Beginning words. As I write these words – the first words in a long while in this mostly-defunct blog – it lacks only a couple of hours being exactly the time one year ago that I left Topeka, Kansas, with everything I felt I had to have packed into my little Kia Soul, AC/DC, Guns N Roses, Credence Clearwater, The Eagles, Triumph, Gordon Lightfoot, and many others blasting the night and the miles away as I drove toward the town I had left almost exactly 30 years before: Rome, Georgia.
Rome hasn't changed all that much in the last 30 years, at least on the outside. All the things I always liked about being from Rome are there: small town, friendly folks for the most part, sweet tea most everywhere, Krystal, and all the things Southern that helped form who I am. Mostly, my family was still here. That's what brought me back.
But, as always happens, I had certainly changed in the last 30 years. I wasn't the same person, in many ways, as the 18-year-old preacher-boy who left for Dallas, Texas, sure he was going to be God's next Big-Deal-Preacher-Man, ready to change the world. Back then, fresh out of high school, I was a religious zealot, dogmatic to the point of legalistic in what I believed, and proud to be a part of the emerging Religious Right that would evolve into the nightmare-disaster-embarrassment that the Tea Party represents to me now. I was, barely 18, a dues-paying member of the John Birch Society (which, for those who may not know about that particular group, was more right-wing, anti-communist, paranoid, and conspiracy-driven than anything the Tea Party ever came up with). I was supremely confident that I knew the answers, even if I didn't know what the questions were yet.
Thirty years later, I returned, not religious (though my faith is as vital and vibrant as ever, even if it wouldn't fit into the box it used to fit into), certainly not part of the Religious Right, with plenty of questions and very few answers.
“What? This ain't Texas!” For years, whenever I thought about getting off the road, I thought I would move back to Dallas – Texas has always been where my heart has felt most at home (and I wrote about Texas a while back in this blog in a six-part series called “My Texas Odyssey” if you want to read it). But, after my grandmother (“Nanny” to me) died in December, 2012, something changed, and my heart began to yearn to be closer to my flesh-and-blood family. I have recounted some of that story in previous entries of this blog.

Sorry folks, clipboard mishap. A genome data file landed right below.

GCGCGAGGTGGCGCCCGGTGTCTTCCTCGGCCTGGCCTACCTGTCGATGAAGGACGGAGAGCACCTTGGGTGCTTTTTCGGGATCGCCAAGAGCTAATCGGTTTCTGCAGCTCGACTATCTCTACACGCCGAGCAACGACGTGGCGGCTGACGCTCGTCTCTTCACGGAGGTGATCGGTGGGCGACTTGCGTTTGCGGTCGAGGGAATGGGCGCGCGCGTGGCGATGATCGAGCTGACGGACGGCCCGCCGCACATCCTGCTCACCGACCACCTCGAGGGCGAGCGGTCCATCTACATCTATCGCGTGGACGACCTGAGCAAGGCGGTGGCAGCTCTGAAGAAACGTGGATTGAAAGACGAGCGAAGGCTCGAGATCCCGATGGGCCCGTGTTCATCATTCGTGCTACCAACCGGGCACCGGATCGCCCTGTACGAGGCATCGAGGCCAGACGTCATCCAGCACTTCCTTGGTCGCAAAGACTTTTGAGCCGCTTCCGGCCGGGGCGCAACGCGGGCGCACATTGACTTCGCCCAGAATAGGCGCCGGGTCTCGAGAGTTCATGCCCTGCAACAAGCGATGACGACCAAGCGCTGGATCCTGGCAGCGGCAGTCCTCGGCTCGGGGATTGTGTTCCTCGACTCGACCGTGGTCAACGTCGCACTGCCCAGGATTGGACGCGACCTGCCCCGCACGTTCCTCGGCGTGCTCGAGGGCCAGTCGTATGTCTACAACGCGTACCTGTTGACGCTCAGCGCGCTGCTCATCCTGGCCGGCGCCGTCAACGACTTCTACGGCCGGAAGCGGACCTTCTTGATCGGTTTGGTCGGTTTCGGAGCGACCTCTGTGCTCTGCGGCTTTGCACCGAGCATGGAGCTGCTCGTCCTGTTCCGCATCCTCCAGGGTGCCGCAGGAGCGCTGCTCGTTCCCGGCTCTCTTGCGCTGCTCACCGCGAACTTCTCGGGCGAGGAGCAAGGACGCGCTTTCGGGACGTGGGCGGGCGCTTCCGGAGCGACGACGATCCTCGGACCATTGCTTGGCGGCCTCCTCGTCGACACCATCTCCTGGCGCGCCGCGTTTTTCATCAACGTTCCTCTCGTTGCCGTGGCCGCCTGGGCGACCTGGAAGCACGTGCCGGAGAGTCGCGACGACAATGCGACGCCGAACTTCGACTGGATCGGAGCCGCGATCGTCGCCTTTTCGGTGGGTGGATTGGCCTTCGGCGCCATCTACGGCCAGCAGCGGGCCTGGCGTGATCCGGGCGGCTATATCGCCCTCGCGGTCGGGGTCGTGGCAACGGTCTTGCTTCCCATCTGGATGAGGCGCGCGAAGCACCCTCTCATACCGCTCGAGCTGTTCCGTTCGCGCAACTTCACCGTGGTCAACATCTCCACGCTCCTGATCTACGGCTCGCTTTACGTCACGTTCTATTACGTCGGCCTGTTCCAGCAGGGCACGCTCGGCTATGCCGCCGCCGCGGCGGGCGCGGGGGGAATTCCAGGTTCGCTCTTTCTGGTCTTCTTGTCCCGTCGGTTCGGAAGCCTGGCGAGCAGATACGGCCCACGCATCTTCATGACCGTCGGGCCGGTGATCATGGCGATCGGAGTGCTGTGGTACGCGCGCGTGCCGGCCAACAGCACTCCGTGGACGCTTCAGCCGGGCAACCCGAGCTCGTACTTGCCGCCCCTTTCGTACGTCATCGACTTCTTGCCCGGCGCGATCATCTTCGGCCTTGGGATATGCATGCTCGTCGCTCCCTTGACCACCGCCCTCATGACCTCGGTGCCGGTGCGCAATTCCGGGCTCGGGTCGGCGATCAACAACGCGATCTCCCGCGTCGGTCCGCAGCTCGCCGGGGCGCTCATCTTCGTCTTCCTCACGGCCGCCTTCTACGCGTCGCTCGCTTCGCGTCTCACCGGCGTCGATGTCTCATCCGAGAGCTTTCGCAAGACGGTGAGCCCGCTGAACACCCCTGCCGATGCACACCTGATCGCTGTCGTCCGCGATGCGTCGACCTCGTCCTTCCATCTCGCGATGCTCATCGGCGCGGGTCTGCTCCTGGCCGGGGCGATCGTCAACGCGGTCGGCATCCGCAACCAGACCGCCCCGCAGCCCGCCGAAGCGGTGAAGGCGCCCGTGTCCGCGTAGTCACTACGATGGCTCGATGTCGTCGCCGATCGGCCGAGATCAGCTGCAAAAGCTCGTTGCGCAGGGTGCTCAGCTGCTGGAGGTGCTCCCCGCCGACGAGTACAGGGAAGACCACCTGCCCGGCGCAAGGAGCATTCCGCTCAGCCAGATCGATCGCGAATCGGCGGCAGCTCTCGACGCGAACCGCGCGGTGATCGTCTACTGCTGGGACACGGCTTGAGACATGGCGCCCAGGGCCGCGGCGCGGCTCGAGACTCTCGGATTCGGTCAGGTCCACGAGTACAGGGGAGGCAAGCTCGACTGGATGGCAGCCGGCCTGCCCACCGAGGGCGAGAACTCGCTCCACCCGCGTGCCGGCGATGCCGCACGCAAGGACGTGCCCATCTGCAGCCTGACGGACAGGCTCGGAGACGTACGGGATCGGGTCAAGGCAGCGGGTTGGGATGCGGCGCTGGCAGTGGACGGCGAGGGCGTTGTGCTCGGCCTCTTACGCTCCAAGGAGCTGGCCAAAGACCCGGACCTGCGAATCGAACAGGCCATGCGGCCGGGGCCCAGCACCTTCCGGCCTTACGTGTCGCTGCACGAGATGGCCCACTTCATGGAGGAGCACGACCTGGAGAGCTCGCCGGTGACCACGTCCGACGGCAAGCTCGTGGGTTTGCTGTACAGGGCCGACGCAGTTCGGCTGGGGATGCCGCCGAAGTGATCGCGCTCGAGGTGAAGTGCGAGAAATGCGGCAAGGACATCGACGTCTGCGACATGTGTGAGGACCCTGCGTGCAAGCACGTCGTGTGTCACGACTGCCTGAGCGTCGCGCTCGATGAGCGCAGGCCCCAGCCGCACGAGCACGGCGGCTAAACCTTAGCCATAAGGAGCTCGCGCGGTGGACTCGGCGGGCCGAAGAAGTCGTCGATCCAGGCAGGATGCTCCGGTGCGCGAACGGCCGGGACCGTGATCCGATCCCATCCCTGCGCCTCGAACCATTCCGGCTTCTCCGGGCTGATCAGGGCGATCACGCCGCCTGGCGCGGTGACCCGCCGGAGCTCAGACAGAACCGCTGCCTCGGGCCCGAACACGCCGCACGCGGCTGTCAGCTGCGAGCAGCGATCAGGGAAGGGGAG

Anyway, last year, feeling the call toward family, and feeling ready to get off the road after almost 10 years traveling the highways of this country in a big truck, I started making plans to leave Kansas. By the time I was ready to leave one year ago, I had the promise of a job that would get me off the road, and, to my surprise (because this happened after I had already decided to move back to Georgia), I had gotten back in touch with an old acquaintance from high school days, and there was (I felt, hoped) the potential for something good.
Within the first two weeks of crossing the Georgia state line, the promised job had evaporated, the potential relationship had ended, my small bit of money was gone, and things looked pretty bleak. Then there followed four months looking for work, being pushed against the ropes financially, and a very dark time for me in every way. Finally, in December, I found work, still driving a truck, but able to be home every night. But then, even after that, health problems (including a heart problem that required a stent to be put in), medical bills, and plans-gone-awry kept me in a whirlpool of emotional, mental, physical, and spiritual chaos (some of that is reflected in my last entry in this blog from October).
From the vantage point of a year, looking back, I can say with great confidence: if I had known what it would entail, I would never have moved back to Georgia. And there have been times in the past year that I sincerely, desperately, wished I hadn't.
“And yet . . .” In spite of all the challenges, struggles, disappointments, surprises, setbacks . . . even though I wouldn't have chosen this particular part of the journey on purpose . . . one year later, I know that I am exactly where I am supposed to be, in exactly the situation I am intended to be in.
I am here. I am connected deeply to people I love and who love me. I have a job that I mostly enjoy, working more hours that I would have dreamed were possible when I was looking for any kind of work, and I am doing well physically.
I am learning the lessons I came here to learn (even if it's sometimes kicking and screaming, lashing out in anger, and being put in time-out pretty often): trust, acceptance, purpose, possibility.
I am grateful, I am at peace, and all is well. And that's really all I ever wanted.
Until next time, I leave you with this reminder: you are loved, you matter, you have a purpose. Love and peace to all who may read these words.